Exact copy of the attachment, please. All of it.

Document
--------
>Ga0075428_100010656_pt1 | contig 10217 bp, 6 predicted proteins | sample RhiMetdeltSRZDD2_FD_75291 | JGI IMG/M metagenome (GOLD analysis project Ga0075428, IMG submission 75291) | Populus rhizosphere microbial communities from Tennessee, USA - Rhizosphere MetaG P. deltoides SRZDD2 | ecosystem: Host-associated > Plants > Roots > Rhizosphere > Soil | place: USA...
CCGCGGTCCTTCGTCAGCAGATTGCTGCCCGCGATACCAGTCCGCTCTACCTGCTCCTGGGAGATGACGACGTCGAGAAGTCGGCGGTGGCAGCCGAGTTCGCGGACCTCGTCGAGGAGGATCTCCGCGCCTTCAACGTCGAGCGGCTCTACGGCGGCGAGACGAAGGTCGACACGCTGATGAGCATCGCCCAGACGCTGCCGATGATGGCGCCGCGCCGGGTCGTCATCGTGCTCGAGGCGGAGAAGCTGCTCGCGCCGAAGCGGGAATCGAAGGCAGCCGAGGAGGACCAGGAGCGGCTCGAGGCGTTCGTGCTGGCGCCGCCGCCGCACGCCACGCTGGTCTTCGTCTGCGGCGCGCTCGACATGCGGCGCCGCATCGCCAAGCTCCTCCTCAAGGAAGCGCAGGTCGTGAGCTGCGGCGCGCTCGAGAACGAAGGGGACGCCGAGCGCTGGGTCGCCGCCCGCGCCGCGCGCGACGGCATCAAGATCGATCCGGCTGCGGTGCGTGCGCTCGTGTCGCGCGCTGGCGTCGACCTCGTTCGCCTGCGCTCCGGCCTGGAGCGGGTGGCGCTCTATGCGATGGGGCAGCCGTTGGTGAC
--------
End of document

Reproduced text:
>Ga0075428_100010656_pt1 | contig 10217 bp, 6 predicted proteins | sample RhiMetdeltSRZDD2_FD_75291 | JGI IMG/M metagenome (GOLD analysis project Ga0075428, IMG submission 75291) | Populus rhizosphere microbial communities from Tennessee, USA - Rhizosphere MetaG P. deltoides SRZDD2 | ecosystem: Host-associated > Plants > Roots > Rhizosphere > Soil | place: USA...
CCGCGGTCCTTCGTCAGCAGATTGCTGCCCGCGATACCAGTCCGCTCTACCTGCTCCTGGGAGATGACGACGTCGAGAAGTCGGCGGTGGCAGCCGAGTTCGCGGACCTCGTCGAGGAGGATCTCCGCGCCTTCAACGTCGAGCGGCTCTACGGCGGCGAGACGAAGGTCGACACGCTGATGAGCATCGCCCAGACGCTGCCGATGATGGCGCCGCGCCGGGTCGTCATCGTGCTCGAGGCGGAGAAGCTGCTCGCGCCGAAGCGGGAATCGAAGGCAGCCGAGGAGGACCAGGAGCGGCTCGAGGCGTTCGTGCTGGCGCCGCCGCCGCACGCCACGCTGGTCTTCGTCTGCGGCGCGCTCGACATGCGGCGCCGCATCGCCAAGCTCCTCCTCAAGGAAGCGCAGGTCGTGAGCTGCGGCGCGCTCGAGAACGAAGGGGACGCCGAGCGCTGGGTCGCCGCCCGCGCCGCGCGCGACGGCATCAAGATCGATCCGGCTGCGGTGCGTGCGCTCGTGTCGCGCGCTGGCGTCGACCTCGTTCGCCTGCGCTCCGGCCTGGAGCGGGTGGCGCTCTATGCGATGGGGCAGCCGTTGGTGAC